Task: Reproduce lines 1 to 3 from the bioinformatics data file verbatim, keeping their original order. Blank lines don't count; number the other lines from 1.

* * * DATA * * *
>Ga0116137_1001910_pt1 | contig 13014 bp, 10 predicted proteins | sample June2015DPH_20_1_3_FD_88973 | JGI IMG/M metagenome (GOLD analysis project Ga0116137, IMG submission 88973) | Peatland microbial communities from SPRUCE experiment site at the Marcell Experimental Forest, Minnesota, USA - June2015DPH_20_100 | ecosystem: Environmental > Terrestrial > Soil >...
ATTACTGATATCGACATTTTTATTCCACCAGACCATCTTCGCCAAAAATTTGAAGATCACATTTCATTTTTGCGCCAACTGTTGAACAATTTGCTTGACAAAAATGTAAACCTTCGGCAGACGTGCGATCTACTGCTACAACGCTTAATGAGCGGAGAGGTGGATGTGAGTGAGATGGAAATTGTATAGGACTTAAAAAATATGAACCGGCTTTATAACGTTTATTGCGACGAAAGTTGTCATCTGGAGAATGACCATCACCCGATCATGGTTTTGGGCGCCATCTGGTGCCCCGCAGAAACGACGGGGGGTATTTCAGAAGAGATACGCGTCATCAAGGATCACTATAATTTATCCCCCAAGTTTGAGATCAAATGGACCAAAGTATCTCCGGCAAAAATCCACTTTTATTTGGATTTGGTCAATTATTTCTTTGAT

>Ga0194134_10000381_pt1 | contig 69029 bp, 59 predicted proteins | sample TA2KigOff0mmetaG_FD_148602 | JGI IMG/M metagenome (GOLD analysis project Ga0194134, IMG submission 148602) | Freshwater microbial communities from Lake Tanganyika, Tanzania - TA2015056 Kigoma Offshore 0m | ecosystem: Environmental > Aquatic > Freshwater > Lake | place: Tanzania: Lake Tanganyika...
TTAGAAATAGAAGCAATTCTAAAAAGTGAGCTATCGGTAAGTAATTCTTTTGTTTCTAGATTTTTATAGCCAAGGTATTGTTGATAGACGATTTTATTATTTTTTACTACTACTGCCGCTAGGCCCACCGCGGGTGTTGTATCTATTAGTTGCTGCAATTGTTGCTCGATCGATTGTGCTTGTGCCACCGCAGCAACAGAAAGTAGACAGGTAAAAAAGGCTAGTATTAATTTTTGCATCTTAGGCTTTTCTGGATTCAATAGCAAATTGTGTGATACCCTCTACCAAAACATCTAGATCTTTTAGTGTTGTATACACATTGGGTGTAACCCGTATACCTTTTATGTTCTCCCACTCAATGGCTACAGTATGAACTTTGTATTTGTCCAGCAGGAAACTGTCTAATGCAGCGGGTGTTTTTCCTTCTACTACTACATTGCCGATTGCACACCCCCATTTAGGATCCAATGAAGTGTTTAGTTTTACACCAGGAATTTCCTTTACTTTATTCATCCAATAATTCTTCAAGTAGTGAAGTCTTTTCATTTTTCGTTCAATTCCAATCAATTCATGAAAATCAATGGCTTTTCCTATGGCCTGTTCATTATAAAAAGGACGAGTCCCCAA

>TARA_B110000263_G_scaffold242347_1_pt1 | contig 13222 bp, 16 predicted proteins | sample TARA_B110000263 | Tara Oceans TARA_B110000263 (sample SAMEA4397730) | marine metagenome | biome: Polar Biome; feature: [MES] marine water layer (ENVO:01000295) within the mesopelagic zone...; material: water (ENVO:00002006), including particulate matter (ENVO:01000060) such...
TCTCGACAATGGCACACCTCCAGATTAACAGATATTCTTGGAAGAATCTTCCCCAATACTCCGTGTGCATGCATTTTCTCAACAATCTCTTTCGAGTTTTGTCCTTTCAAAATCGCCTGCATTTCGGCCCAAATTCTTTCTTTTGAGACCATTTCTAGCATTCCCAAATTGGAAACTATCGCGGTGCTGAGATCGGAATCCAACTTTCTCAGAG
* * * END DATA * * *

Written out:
>Ga0116137_1001910_pt1 | contig 13014 bp, 10 predicted proteins | sample June2015DPH_20_1_3_FD_88973 | JGI IMG/M metagenome (GOLD analysis project Ga0116137, IMG submission 88973) | Peatland microbial communities from SPRUCE experiment site at the Marcell Experimental Forest, Minnesota, USA - June2015DPH_20_100 | ecosystem: Environmental > Terrestrial > Soil >...
ATTACTGATATCGACATTTTTATTCCACCAGACCATCTTCGCCAAAAATTTGAAGATCACATTTCATTTTTGCGCCAACTGTTGAACAATTTGCTTGACAAAAATGTAAACCTTCGGCAGACGTGCGATCTACTGCTACAACGCTTAATGAGCGGAGAGGTGGATGTGAGTGAGATGGAAATTGTATAGGACTTAAAAAATATGAACCGGCTTTATAACGTTTATTGCGACGAAAGTTGTCATCTGGAGAATGACCATCACCCGATCATGGTTTTGGGCGCCATCTGGTGCCCCGCAGAAACGACGGGGGGTATTTCAGAAGAGATACGCGTCATCAAGGATCACTATAATTTATCCCCCAAGTTTGAGATCAAATGGACCAAAGTATCTCCGGCAAAAATCCACTTTTATTTGGATTTGGTCAATTATTTCTTTGAT

>Ga0194134_10000381_pt1 | contig 69029 bp, 59 predicted proteins | sample TA2KigOff0mmetaG_FD_148602 | JGI IMG/M metagenome (GOLD analysis project Ga0194134, IMG submission 148602) | Freshwater microbial communities from Lake Tanganyika, Tanzania - TA2015056 Kigoma Offshore 0m | ecosystem: Environmental > Aquatic > Freshwater > Lake | place: Tanzania: Lake Tanganyika...